I was greatly saddened to hear that Dr. Odell passed away. He was a wonderful, thought-provoking, and insightful professor who was challenging, engaging, and always happy to help his students — even open his home up to them for drinks and discussion. I only wish that I had more of an opportunity to work with him and to have known him even better. The world has lost a wonderful person, teacher, and archaeologist. You will truly be missed Dr. George Odell.
George was a great teacher who never ceased to challenge his students. He always seemed ready to help and managed to make the complex seem simple. I never knew him well on a personal level, but I always admired him and benefited greatly from his help and classes. Thanks for everything Dr. Odell.
I will never forget all of the help and guidance Dr. Odell gave me. One of the things I loved about him was that he always expected excellence, yet he never hesitated to help a student who asked for it. That was something I always respected and admired him for. He was a great mentor, teacher, and fun person to be around.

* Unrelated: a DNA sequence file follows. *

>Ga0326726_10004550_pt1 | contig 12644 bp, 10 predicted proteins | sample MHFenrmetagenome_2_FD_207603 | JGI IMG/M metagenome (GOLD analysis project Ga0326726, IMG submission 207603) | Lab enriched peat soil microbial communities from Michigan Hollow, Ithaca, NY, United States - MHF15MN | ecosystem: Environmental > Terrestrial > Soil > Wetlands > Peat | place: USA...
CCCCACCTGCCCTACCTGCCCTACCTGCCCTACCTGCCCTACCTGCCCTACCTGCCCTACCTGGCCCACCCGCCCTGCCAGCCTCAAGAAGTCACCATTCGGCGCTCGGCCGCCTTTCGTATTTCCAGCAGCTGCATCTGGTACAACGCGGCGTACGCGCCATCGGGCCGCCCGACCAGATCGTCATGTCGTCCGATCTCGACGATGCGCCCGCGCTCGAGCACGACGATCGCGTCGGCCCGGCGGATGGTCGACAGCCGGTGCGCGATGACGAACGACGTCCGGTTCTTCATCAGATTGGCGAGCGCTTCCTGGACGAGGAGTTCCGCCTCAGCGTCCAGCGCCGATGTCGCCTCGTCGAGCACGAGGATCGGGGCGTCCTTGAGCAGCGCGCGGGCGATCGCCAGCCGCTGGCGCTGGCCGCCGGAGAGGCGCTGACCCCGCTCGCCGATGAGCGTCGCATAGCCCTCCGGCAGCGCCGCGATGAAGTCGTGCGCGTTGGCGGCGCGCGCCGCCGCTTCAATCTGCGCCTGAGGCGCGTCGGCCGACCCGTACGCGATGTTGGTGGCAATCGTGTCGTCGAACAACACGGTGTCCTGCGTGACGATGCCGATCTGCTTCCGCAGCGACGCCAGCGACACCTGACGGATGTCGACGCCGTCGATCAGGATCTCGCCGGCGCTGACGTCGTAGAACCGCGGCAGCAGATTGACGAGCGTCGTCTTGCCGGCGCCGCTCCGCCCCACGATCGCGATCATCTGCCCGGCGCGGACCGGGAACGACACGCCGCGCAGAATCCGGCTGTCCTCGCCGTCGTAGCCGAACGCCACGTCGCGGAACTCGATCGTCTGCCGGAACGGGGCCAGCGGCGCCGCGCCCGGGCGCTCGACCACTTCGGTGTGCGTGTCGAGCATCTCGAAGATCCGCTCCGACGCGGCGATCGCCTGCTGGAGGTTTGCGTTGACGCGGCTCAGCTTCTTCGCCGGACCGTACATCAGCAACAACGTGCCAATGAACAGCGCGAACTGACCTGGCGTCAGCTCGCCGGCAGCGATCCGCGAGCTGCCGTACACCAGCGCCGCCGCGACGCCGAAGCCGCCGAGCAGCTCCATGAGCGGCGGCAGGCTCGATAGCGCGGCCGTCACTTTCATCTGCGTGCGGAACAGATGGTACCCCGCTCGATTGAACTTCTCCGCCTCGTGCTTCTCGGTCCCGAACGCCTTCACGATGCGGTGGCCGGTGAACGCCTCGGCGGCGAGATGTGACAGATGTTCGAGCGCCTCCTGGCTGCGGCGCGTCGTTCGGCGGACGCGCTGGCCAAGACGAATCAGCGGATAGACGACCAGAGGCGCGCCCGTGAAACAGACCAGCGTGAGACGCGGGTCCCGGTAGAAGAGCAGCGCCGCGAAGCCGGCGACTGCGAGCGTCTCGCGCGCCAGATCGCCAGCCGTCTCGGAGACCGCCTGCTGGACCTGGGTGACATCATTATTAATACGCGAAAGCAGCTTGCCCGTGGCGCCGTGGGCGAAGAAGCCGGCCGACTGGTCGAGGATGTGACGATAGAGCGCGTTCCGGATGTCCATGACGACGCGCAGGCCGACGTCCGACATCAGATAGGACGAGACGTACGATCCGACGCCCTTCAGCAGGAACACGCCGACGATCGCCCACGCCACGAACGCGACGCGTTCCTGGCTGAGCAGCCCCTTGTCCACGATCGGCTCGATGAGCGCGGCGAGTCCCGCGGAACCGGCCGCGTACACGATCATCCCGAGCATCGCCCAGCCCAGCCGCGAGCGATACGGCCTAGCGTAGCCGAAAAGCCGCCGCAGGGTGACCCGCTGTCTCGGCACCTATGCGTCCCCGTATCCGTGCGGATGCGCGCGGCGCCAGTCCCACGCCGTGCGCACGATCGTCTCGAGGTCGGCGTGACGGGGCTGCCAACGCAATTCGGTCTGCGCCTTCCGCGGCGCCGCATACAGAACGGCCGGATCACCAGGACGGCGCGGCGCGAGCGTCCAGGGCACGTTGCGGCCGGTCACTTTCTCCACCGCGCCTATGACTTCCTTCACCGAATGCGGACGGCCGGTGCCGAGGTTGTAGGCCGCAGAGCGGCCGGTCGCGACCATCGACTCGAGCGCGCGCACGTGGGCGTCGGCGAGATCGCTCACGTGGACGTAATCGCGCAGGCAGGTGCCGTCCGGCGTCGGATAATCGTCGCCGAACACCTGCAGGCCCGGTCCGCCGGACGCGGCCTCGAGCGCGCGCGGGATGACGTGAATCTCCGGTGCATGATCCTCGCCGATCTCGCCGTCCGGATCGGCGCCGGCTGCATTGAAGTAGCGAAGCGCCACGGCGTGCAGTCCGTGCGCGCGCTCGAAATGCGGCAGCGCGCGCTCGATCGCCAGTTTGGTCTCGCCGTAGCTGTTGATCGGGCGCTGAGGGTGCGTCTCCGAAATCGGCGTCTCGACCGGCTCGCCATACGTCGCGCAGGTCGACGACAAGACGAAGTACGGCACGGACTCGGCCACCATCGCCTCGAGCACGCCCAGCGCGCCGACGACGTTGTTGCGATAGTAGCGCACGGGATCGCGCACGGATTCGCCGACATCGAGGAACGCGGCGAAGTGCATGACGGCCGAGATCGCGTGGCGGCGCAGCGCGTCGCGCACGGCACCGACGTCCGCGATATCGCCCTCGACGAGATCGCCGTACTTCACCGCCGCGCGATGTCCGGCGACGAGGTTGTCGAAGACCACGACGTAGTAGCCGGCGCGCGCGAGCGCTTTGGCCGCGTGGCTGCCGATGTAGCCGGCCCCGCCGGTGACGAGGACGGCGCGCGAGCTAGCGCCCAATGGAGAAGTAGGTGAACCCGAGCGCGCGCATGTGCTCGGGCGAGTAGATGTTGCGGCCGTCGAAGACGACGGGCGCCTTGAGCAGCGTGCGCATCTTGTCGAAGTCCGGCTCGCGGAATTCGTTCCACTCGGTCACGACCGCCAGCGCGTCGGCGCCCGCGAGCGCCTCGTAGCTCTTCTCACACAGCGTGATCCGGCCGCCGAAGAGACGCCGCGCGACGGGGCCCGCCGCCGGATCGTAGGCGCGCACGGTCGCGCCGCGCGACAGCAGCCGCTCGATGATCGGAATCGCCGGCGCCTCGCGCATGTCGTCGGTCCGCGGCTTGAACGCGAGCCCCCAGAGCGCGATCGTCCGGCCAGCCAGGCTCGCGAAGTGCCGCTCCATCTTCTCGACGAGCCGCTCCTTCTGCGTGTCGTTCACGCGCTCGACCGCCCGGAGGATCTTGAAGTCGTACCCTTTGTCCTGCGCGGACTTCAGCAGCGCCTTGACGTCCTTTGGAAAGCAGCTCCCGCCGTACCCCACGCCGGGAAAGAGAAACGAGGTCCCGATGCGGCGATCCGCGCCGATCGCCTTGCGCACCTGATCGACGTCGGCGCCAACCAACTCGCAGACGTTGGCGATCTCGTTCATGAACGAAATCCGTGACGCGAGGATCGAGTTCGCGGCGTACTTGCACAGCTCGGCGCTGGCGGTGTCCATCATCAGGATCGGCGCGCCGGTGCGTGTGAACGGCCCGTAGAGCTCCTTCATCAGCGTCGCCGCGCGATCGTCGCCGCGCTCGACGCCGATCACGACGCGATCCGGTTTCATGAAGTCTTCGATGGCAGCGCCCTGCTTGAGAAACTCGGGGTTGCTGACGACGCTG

One time in class he made a joke that went: "Love is fleeting, but stone tools are forever." It was so funny, we all laughed! But unfortunately, Dr. Odell, I must disagree with you on the 'love is fleeting' part, for it is clear that the love your students have for you will always be steadfast. I will miss you greatly.
I was truly shocked to learn of Dr. Odell's death, and I find that I'm still having difficulty coming to terms with it. Although I only took a few of his classes at TU, I still cherish every one of them. In each of his classes, I distinctly recall Dr. Odell pushing me to work harder, teaching me to be a better writer, and always making me laugh. I never truly thanked him for that, and now I sincerely wish that I had.
I'll always remember Dr. Odell's unique combination of profound erudition and quick wit. In one sentence, he would elucidate the finer points of lithic reduction, and in the next, crack a silly joke. Then he would laugh at his own joke, with a hearty, sincere chuckle that was absolutely infectious. I will miss that.
Dr. Odell was a wonderful professor, mentor, and friend, and he will be missed by so many. It was an incredible privilege to have known him and to have learned from him.